MATT REEVES: That won’t be on the DVD I don’t think, because we didn’t actually get to the point of there are some scenes that were virtually finished and some were literally finished. Which I cut out at the last minute. Because I thought that the narrative, it’s an interesting thing. When the shots come in as late as they do, like I said, there were some shots that I turned over while we were shooting last August or whenever it was, like a long time ago. And I didn’t see the first iterations of some of them until a few weeks ago. I mean, I saw many shots along the way and it was like Christmas. A shot would come in and you’d be watching your cut and suddenly there’d be an ape shot. And you’d be like whoa. But it takes so long to do those that many of those shots we just didn’t get done. So that ending we didn’t get done, but we had gotten this other sequence done and what happens is when you got the final shots in, it’s almost like you finally got your dailies. ‘Cause I’d been cutting a version of shots that has 90 percent of what’s in it is not really what’s in it. And you’re looking at a human being in performance capture gear instead of an ape. As those shots actually finally come in and the backgrounds are in, you suddenly realize oh wait, okay, this shot should be held this long, not that long. And there was a frantic period of editing, literally in the last three weeks. Let’s do another pass on the movie. And I ended up taking out a couple sequences that I loved because I thought the movie played better without them. And we will put those somewhere on the DVD or an extended cut or something. And what was different about the ending was that after the ending that you see in the final film, the idea was that the apes went out on a kind of exodus through the city and they gathered on the Golden Gate Bridge in order to look into the distance for the approaching warships. And I felt that it was taking us too far into the next movie. And almost starting the next movie and not letting the emotion of what had just happened, of what Caesar had just achieved and what Caesar had the price that he had paid. It wasn’t letting that resonate and it wasn’t ending, the final shot with again hopefully not spoiler way, but the final shot was actually in a way the very same final shot. It was actually him on top of the Golden Gate Bridge which was covered in apes, all looking out way, way into the distance and to see this really like messed up armada way in the distance showing up like really like ships in disrepair. And it moved into his eyes as he took in the uncertain future.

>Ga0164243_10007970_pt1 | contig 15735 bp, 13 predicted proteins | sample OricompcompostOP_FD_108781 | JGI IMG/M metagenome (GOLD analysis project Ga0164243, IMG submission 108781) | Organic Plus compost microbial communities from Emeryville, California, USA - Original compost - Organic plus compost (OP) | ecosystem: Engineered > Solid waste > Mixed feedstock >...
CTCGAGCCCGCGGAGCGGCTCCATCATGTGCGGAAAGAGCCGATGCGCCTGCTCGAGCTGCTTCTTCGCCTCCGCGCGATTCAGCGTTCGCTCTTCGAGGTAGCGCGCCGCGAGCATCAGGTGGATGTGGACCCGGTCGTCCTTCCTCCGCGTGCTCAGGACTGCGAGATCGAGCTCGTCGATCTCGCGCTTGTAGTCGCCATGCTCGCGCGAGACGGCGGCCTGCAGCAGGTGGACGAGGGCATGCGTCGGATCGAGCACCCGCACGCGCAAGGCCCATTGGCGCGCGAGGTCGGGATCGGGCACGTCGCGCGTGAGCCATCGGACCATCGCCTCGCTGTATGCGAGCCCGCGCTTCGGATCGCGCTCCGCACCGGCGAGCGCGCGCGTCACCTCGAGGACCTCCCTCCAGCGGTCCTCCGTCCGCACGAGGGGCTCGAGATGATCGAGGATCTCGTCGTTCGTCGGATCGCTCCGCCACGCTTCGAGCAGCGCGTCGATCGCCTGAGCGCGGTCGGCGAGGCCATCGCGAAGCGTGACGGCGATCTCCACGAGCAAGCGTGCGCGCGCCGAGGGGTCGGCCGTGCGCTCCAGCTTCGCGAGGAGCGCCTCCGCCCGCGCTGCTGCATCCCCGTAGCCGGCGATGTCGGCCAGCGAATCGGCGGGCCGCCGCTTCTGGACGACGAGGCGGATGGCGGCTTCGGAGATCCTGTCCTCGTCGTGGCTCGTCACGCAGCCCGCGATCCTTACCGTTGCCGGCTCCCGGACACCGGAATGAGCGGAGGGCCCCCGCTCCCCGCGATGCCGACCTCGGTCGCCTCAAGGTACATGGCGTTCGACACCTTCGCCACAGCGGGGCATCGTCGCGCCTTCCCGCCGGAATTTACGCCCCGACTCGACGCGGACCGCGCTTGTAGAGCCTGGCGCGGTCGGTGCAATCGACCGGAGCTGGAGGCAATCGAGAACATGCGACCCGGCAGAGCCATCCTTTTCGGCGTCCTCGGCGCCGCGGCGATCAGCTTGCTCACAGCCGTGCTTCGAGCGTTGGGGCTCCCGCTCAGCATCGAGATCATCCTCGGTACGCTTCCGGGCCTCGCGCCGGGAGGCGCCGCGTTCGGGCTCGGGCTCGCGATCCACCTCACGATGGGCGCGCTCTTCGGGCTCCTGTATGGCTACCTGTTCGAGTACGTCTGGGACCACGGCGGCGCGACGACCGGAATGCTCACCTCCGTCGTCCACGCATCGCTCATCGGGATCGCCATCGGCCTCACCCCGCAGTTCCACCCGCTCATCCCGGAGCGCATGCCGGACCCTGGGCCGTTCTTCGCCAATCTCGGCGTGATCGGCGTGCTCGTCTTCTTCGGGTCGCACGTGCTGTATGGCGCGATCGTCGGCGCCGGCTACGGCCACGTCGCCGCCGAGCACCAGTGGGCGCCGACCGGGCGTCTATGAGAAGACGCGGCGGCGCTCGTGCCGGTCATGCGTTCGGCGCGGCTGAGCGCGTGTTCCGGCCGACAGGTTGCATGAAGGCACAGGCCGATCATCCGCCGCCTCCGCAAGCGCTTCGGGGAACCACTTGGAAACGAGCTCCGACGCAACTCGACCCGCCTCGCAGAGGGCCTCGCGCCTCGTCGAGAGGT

PETER: The battle that’s coming.